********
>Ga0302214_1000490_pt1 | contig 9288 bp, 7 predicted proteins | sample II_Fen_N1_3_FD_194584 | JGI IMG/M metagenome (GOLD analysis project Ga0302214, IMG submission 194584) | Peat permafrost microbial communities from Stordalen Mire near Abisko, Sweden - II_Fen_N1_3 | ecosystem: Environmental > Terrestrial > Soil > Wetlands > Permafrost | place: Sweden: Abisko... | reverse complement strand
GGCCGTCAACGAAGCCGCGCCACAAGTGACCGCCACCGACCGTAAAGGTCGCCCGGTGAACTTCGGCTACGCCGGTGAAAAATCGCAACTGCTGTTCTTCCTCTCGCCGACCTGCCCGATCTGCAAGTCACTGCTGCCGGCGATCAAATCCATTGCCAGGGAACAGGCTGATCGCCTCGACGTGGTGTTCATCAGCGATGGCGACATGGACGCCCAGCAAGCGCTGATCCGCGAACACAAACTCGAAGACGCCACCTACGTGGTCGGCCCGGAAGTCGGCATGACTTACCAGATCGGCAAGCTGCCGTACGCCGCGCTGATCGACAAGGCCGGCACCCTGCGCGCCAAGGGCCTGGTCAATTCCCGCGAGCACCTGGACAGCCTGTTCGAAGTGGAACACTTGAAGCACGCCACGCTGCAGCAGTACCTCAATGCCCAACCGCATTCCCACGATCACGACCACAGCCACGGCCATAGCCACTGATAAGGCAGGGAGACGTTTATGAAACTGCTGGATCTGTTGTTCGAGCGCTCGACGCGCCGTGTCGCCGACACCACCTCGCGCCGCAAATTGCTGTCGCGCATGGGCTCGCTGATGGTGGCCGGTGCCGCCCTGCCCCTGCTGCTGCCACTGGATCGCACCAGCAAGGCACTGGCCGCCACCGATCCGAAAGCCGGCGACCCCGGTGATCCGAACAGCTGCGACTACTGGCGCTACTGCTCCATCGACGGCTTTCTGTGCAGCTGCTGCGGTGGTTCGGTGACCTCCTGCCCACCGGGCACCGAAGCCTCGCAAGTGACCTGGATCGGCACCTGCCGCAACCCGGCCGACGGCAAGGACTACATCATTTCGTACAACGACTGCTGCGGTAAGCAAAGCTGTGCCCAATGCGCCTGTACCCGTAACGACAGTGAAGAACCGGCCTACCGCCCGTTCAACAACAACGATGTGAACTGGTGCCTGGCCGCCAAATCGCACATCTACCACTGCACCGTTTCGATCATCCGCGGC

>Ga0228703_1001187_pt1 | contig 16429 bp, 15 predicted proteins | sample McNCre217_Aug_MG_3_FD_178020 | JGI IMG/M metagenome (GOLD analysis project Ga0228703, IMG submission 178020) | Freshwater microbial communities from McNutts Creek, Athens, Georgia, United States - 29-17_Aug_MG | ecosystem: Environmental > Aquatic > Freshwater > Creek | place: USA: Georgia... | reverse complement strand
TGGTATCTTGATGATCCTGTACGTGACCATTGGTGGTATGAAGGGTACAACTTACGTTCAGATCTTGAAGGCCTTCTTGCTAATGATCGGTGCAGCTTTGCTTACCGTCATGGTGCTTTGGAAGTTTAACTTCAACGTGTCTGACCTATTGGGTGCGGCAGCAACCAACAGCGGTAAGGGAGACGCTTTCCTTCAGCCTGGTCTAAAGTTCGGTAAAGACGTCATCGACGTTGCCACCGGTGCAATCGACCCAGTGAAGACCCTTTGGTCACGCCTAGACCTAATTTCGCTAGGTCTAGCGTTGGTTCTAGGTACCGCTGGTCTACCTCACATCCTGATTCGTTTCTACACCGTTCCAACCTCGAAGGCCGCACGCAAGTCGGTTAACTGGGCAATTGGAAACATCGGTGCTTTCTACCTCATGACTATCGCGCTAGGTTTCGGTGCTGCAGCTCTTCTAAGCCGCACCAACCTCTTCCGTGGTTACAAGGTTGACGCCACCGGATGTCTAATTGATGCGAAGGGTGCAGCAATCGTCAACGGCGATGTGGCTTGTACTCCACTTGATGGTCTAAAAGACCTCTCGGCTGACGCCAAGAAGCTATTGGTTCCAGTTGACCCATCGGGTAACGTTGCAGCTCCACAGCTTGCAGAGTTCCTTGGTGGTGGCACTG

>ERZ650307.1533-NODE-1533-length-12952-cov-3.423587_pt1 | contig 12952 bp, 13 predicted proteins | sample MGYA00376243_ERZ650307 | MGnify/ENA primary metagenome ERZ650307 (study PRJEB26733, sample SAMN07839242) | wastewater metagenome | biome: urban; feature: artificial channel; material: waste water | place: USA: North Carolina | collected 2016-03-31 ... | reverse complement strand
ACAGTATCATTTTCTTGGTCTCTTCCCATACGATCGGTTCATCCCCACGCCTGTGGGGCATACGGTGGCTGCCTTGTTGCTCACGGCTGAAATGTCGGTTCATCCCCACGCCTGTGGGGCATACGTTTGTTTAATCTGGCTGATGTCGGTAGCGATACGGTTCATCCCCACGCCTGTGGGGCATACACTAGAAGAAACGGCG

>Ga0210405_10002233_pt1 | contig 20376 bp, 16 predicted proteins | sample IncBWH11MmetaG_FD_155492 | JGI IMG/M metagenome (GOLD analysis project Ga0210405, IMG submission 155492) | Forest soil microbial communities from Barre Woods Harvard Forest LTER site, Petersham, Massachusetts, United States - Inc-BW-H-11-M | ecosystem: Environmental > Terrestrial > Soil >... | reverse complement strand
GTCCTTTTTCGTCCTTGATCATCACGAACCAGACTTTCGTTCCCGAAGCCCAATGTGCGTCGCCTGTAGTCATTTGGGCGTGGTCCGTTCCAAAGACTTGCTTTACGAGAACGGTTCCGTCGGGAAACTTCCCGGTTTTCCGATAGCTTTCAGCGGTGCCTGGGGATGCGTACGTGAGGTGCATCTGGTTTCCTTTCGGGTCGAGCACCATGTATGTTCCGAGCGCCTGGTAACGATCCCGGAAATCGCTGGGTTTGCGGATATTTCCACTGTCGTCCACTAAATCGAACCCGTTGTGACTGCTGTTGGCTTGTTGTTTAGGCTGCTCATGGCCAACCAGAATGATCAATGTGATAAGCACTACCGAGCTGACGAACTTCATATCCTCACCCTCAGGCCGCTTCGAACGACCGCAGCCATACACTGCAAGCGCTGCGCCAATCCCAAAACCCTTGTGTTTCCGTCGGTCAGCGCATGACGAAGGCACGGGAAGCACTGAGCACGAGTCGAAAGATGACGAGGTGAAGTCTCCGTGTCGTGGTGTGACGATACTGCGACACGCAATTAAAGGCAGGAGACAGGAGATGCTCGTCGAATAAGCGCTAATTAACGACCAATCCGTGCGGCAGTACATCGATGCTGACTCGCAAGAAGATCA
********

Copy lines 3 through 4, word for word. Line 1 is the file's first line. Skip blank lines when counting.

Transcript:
>Ga0228703_1001187_pt1 | contig 16429 bp, 15 predicted proteins | sample McNCre217_Aug_MG_3_FD_178020 | JGI IMG/M metagenome (GOLD analysis project Ga0228703, IMG submission 178020) | Freshwater microbial communities from McNutts Creek, Athens, Georgia, United States - 29-17_Aug_MG | ecosystem: Environmental > Aquatic > Freshwater > Creek | place: USA: Georgia... | reverse complement strand
TGGTATCTTGATGATCCTGTACGTGACCATTGGTGGTATGAAGGGTACAACTTACGTTCAGATCTTGAAGGCCTTCTTGCTAATGATCGGTGCAGCTTTGCTTACCGTCATGGTGCTTTGGAAGTTTAACTTCAACGTGTCTGACCTATTGGGTGCGGCAGCAACCAACAGCGGTAAGGGAGACGCTTTCCTTCAGCCTGGTCTAAAGTTCGGTAAAGACGTCATCGACGTTGCCACCGGTGCAATCGACCCAGTGAAGACCCTTTGGTCACGCCTAGACCTAATTTCGCTAGGTCTAGCGTTGGTTCTAGGTACCGCTGGTCTACCTCACATCCTGATTCGTTTCTACACCGTTCCAACCTCGAAGGCCGCACGCAAGTCGGTTAACTGGGCAATTGGAAACATCGGTGCTTTCTACCTCATGACTATCGCGCTAGGTTTCGGTGCTGCAGCTCTTCTAAGCCGCACCAACCTCTTCCGTGGTTACAAGGTTGACGCCACCGGATGTCTAATTGATGCGAAGGGTGCAGCAATCGTCAACGGCGATGTGGCTTGTACTCCACTTGATGGTCTAAAAGACCTCTCGGCTGACGCCAAGAAGCTATTGGTTCCAGTTGACCCATCGGGTAACGTTGCAGCTCCACAGCTTGCAGAGTTCCTTGGTGGTGGCACTG